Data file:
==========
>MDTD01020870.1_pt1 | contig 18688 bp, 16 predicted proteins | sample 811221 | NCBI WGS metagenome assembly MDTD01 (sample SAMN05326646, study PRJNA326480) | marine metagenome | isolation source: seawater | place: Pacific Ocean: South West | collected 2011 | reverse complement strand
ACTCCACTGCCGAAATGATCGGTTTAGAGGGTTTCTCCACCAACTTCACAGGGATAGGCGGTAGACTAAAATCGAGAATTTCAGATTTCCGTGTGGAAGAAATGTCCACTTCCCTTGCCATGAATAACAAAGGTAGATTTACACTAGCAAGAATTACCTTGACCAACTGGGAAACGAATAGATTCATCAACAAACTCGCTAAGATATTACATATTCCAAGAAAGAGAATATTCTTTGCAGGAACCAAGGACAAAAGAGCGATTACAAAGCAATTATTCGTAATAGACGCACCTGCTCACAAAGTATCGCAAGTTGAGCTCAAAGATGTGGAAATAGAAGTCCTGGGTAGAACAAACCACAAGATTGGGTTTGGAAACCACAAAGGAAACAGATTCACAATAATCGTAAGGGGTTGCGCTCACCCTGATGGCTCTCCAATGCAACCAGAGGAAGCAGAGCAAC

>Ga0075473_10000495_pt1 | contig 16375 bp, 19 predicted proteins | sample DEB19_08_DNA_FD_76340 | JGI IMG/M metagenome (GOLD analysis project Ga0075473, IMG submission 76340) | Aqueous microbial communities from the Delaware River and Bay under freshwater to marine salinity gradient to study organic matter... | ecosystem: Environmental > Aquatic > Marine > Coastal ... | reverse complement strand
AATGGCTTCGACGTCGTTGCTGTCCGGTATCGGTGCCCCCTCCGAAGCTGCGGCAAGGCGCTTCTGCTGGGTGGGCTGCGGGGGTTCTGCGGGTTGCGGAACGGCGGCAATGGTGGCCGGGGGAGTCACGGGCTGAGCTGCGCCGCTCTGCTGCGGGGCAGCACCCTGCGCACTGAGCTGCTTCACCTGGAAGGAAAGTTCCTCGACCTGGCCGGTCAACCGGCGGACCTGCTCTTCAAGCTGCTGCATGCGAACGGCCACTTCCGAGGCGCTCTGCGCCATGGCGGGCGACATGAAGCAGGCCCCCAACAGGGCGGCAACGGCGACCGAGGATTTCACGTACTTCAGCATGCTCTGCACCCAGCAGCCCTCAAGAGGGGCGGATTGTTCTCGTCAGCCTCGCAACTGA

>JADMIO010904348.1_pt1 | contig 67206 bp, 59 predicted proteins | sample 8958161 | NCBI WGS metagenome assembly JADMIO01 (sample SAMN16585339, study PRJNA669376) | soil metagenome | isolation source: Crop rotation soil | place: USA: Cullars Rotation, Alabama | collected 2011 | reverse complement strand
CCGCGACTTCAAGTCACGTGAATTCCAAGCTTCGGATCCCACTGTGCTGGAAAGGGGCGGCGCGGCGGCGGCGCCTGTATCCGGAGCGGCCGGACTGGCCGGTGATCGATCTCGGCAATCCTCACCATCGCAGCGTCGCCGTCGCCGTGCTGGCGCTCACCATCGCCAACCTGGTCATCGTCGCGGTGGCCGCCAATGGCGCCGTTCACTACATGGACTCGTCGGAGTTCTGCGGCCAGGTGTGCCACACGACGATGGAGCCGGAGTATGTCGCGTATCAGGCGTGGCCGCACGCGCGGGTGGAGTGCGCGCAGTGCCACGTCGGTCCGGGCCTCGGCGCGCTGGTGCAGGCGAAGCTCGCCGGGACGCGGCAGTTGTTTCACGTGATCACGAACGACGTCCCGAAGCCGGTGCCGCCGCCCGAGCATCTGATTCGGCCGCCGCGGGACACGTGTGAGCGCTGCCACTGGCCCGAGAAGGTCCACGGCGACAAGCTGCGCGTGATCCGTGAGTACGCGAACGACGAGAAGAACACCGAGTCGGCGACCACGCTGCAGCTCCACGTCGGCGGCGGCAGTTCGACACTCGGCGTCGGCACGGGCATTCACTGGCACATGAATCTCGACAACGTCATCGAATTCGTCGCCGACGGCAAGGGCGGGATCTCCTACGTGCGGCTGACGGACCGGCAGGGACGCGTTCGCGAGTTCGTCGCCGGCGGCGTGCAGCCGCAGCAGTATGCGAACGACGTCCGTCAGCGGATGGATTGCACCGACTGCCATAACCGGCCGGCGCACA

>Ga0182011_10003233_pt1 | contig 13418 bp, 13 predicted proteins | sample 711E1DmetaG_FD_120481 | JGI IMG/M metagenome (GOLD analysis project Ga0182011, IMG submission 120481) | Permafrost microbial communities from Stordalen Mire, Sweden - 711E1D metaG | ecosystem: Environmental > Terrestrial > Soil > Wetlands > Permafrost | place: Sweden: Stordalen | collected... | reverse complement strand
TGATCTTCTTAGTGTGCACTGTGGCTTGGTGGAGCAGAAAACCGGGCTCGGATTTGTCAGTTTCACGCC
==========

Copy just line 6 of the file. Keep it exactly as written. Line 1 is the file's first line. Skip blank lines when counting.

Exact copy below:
CCGCGACTTCAAGTCACGTGAATTCCAAGCTTCGGATCCCACTGTGCTGGAAAGGGGCGGCGCGGCGGCGGCGCCTGTATCCGGAGCGGCCGGACTGGCCGGTGATCGATCTCGGCAATCCTCACCATCGCAGCGTCGCCGTCGCCGTGCTGGCGCTCACCATCGCCAACCTGGTCATCGTCGCGGTGGCCGCCAATGGCGCCGTTCACTACATGGACTCGTCGGAGTTCTGCGGCCAGGTGTGCCACACGACGATGGAGCCGGAGTATGTCGCGTATCAGGCGTGGCCGCACGCGCGGGTGGAGTGCGCGCAGTGCCACGTCGGTCCGGGCCTCGGCGCGCTGGTGCAGGCGAAGCTCGCCGGGACGCGGCAGTTGTTTCACGTGATCACGAACGACGTCCCGAAGCCGGTGCCGCCGCCCGAGCATCTGATTCGGCCGCCGCGGGACACGTGTGAGCGCTGCCACTGGCCCGAGAAGGTCCACGGCGACAAGCTGCGCGTGATCCGTGAGTACGCGAACGACGAGAAGAACACCGAGTCGGCGACCACGCTGCAGCTCCACGTCGGCGGCGGCAGTTCGACACTCGGCGTCGGCACGGGCATTCACTGGCACATGAATCTCGACAACGTCATCGAATTCGTCGCCGACGGCAAGGGCGGGATCTCCTACGTGCGGCTGACGGACCGGCAGGGACGCGTTCGCGAGTTCGTCGCCGGCGGCGTGCAGCCGCAGCAGTATGCGAACGACGTCCGTCAGCGGATGGATTGCACCGACTGCCATAACCGGCCGGCGCACA